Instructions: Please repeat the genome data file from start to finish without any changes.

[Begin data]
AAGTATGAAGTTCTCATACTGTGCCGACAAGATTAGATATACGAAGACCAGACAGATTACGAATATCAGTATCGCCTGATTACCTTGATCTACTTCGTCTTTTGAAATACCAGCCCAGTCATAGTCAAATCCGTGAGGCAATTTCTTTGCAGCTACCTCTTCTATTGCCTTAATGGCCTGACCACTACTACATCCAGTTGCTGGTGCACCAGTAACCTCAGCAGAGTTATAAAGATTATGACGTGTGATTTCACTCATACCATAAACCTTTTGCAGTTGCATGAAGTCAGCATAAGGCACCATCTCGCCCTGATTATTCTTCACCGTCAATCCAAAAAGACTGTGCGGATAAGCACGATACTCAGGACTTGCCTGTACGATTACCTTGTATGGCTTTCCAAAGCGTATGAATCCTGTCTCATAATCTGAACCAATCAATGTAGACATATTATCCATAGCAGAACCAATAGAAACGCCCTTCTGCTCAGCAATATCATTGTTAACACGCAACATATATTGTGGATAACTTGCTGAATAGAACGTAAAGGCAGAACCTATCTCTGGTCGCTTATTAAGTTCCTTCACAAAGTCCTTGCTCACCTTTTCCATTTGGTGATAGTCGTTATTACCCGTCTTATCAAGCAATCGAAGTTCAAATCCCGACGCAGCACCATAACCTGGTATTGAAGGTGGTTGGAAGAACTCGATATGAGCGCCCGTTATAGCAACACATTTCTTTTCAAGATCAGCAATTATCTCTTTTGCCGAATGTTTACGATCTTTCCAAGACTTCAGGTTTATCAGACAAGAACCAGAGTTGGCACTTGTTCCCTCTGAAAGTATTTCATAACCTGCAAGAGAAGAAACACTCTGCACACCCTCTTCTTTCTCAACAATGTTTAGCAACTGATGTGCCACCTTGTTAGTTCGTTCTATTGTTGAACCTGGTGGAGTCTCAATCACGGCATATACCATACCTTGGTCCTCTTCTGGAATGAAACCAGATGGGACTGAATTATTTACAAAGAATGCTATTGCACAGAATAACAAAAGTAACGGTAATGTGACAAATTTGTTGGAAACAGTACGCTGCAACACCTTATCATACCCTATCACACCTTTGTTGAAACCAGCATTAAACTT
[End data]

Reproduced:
AAGTATGAAGTTCTCATACTGTGCCGACAAGATTAGATATACGAAGACCAGACAGATTACGAATATCAGTATCGCCTGATTACCTTGATCTACTTCGTCTTTTGAAATACCAGCCCAGTCATAGTCAAATCCGTGAGGCAATTTCTTTGCAGCTACCTCTTCTATTGCCTTAATGGCCTGACCACTACTACATCCAGTTGCTGGTGCACCAGTAACCTCAGCAGAGTTATAAAGATTATGACGTGTGATTTCACTCATACCATAAACCTTTTGCAGTTGCATGAAGTCAGCATAAGGCACCATCTCGCCCTGATTATTCTTCACCGTCAATCCAAAAAGACTGTGCGGATAAGCACGATACTCAGGACTTGCCTGTACGATTACCTTGTATGGCTTTCCAAAGCGTATGAATCCTGTCTCATAATCTGAACCAATCAATGTAGACATATTATCCATAGCAGAACCAATAGAAACGCCCTTCTGCTCAGCAATATCATTGTTAACACGCAACATATATTGTGGATAACTTGCTGAATAGAACGTAAAGGCAGAACCTATCTCTGGTCGCTTATTAAGTTCCTTCACAAAGTCCTTGCTCACCTTTTCCATTTGGTGATAGTCGTTATTACCCGTCTTATCAAGCAATCGAAGTTCAAATCCCGACGCAGCACCATAACCTGGTATTGAAGGTGGTTGGAAGAACTCGATATGAGCGCCCGTTATAGCAACACATTTCTTTTCAAGATCAGCAATTATCTCTTTTGCCGAATGTTTACGATCTTTCCAAGACTTCAGGTTTATCAGACAAGAACCAGAGTTGGCACTTGTTCCCTCTGAAAGTATTTCATAACCTGCAAGAGAAGAAACACTCTGCACACCCTCTTCTTTCTCAACAATGTTTAGCAACTGATGTGCCACCTTGTTAGTTCGTTCTATTGTTGAACCTGGTGGAGTCTCAATCACGGCATATACCATACCTTGGTCCTCTTCTGGAATGAAACCAGATGGGACTGAATTATTTACAAAGAATGCTATTGCACAGAATAACAAAAGTAACGGTAATGTGACAAATTTGTTGGAAACAGTACGCTGCAACACCTTATCATACCCTATCACACCTTTGTTGAAACCAGCATTAAACTT